Jtcf, and to others in general: I've used damping material (Dynamat) throughout the entirety of my CDP, including the underside of both the top of the case enclosure, and, the underside of the bottom of the enclosure. I can only say that the results have improvedparticularly with respect to higher frequencies. I first noticed it while hearing multiple glockenspiels play, then with other tuned and untuned percussion.
If adding vibration damping material to a CDP makes it sound worse, I should think the cause is either the CDP itself (e.g., by removing the vibration, you hear more clearly what the CDP is naturallywithout the additional influence of vibrationcapable of); or, the sonic signature introduced by the solution itself (i.e., in terms of what frequencies it may selectively dampen or not dampen well). Perhaps it's both, or, by damping vibration, you're now able to hear a problem that is quite different in nature. Whatever the case, I can't see it being what some like to call "overdamping".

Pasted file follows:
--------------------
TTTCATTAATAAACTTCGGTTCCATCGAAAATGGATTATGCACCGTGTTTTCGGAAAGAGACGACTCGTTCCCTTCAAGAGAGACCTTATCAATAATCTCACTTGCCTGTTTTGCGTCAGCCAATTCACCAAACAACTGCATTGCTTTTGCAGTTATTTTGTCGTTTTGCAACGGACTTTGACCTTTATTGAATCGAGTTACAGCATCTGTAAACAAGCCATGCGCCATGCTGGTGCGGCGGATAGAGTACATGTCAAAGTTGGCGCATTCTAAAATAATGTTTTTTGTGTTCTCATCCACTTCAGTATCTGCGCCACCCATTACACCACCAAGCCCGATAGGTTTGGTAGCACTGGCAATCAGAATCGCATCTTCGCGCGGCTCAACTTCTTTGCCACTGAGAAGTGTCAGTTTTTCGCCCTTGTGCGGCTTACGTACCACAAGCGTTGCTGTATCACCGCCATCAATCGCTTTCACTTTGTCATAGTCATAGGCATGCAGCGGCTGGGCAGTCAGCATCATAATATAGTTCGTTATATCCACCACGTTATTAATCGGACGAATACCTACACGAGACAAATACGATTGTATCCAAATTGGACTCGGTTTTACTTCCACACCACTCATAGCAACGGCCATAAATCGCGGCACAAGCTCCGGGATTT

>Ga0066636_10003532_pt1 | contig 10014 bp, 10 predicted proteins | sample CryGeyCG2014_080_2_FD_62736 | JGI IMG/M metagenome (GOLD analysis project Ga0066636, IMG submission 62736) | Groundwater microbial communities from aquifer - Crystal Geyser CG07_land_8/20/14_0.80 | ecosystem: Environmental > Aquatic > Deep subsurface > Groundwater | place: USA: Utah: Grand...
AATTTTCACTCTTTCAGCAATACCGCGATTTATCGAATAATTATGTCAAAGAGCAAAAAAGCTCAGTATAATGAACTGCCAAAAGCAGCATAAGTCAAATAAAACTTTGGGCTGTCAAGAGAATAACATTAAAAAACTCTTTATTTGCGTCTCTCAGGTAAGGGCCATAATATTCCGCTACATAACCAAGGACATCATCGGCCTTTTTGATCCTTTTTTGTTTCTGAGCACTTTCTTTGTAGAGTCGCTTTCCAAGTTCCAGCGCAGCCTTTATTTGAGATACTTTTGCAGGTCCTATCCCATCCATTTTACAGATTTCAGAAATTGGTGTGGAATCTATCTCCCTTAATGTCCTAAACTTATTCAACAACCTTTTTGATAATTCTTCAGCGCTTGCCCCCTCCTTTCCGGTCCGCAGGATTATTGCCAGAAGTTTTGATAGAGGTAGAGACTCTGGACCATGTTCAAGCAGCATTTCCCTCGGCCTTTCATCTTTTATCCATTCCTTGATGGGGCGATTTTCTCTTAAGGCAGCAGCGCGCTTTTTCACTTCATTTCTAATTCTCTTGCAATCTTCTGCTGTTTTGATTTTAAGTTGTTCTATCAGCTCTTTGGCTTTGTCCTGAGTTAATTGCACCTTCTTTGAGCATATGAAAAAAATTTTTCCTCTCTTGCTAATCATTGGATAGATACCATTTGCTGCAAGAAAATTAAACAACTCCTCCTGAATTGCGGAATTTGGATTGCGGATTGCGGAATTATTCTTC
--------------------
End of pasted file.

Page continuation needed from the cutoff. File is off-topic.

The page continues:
I say this because it seems reasonable to me that, the only thing in a hi-fi that should vibrate are the loudspeaker cones. Anything else in the system could merely introduce signals that any other part of the system was never intended to introduce or entertainsignals that therein mask or distort the original audio signal. If, to the contrary, there are some circuits or electronics that must necessarily vibrate in order to perform optimally, I don't know what they'd be, and regardless, it doesn't appear that anyone is damping the electronics itself, anyway.